American Airlines plans to defend its turf at Dallas/Fort Worth (DFW) hub against Icelandic carriers Icelandair and Wow.

From June 7 to Oct. 26, American will operate seasonal service between DFW and Reykjavik. It will be American's first Iceland service and the decision to fly the route follows Dallas-Reykjavik service announcements by both Icelandair and budget carrier Wow in September. Wow will begin flying the route on May 24, six days before the Icelandair service starts.

In an email Tuesday, American spokeswoman LaKesha Brown steered clear of a question about whether American's decision to serve Iceland should be viewed as a response to the two Icelandic airlines.

"American is always looking at our network to ensure we're taking customers to the places they most want to go, and Reykjavik is no exception," she said. "Reykjavik is Iceland's capital city and has become a very popular leisure destination for summer travel, and DFW provides our customers excellent connecting opportunities with extensive connections available through our largest hub."

Indeed, fueled by the rise of Wow and by fare wars between Wow and Icelandair, Reykjavik has become increasingly popular with U.S. tourists. In the first half of this year, the number of roundtrip tickets purchased in the agent channel for travel between Iceland and the U.S increased 42% year-over-year, according to ARC.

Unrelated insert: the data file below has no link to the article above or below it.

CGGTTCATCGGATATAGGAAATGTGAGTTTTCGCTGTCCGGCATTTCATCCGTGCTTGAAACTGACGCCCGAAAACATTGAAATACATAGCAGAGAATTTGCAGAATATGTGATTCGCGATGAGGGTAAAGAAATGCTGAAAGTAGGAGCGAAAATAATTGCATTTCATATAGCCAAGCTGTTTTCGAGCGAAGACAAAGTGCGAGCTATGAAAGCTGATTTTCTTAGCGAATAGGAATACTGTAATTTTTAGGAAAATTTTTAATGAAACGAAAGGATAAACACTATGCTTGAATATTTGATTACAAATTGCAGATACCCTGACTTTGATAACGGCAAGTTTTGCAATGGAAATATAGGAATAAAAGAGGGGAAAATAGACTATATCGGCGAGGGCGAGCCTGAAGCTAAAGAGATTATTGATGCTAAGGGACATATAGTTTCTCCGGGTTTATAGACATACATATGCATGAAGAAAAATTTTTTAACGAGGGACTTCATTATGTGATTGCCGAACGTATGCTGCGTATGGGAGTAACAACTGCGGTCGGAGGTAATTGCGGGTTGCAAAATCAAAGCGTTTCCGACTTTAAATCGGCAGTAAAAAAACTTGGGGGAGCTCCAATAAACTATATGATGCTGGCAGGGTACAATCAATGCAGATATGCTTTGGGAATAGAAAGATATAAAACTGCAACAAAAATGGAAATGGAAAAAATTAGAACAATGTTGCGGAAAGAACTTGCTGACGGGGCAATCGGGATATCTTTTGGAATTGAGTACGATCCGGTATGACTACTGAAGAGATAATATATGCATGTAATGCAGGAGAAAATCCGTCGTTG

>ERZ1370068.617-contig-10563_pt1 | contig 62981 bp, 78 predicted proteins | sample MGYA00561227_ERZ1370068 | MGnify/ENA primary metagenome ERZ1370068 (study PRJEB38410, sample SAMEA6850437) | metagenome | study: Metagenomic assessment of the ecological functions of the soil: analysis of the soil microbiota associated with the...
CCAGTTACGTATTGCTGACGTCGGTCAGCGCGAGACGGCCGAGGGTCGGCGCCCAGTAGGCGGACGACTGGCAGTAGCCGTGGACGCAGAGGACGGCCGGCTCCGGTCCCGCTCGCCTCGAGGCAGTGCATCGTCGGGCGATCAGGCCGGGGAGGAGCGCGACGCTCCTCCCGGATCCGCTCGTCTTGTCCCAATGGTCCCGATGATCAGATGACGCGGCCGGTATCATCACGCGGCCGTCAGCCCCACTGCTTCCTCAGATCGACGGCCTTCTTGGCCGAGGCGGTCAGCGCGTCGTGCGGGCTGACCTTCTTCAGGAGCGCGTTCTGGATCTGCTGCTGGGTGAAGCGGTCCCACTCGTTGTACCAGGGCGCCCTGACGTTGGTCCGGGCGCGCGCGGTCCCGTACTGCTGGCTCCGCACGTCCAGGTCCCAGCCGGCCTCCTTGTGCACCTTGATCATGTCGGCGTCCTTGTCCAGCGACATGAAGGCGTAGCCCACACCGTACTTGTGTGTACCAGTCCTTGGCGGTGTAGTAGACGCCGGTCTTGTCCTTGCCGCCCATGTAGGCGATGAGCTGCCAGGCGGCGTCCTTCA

Still, American's decision to make Dallas-Reykjavik its first Iceland route is almost certainly intended as a signal to Icelandair and Wow, said Seth Kaplan, managing partner of the newsletter Airline Weekly.

"They are clearly drawing a line in the sand. I don't think this is because they looked at their forecast and suddenly decided that the Dallas metroplex needs three airlines competing to Reykjavik where it previously needed none," Kaplan said.

American doesn't' offer the connecting route network from Reykjavik that Icelandair and Wow do, though it obviously has an enormous advantage over those carriers for travel to and from DFW.

Kaplan said that the commercial challenge presented to American by Icelandair and Wow is largely in connecting European service. For example, both Icelandic carriers fly to Stockholm, a city a Dallas traveler could also reach by flying American to London Heathrow and then connecting onto American's joint venture partner British Airways.

With Wow and Icelandair already engaged in fare wars in several U.S. markets, the addition of American will almost certainly put even more downward pressure on fares.

"We plan to offer attractive fares that compete with comparable product offerings," American's Brown said. 

American's decision to fly Dallas-Reykjavik echoes United's decision in September to begin seasonal Newark-Reykjavik service in May. That route will be United's first offering to Iceland. United will be defending its hub against Wow and Icelandair. 

A difference, however, is that United was able to analyze the results of the carriers' Newark-Iceland routes before deciding to fly the market. Icelandair began Newark flights in the fall of 2013 and Wow Air launched Newark service a year ago. 

American said it will fly Dallas-Reykjavic with a Boeing 757 single-aisle aircraft that features lie-flat business-class seats. Neither Wow nor Icelandair offer a lie-flat product.

Correction: United also decided to take on Wow and Icelandair, as the airline will launch seasonal Newark-Reykjavik service in May.

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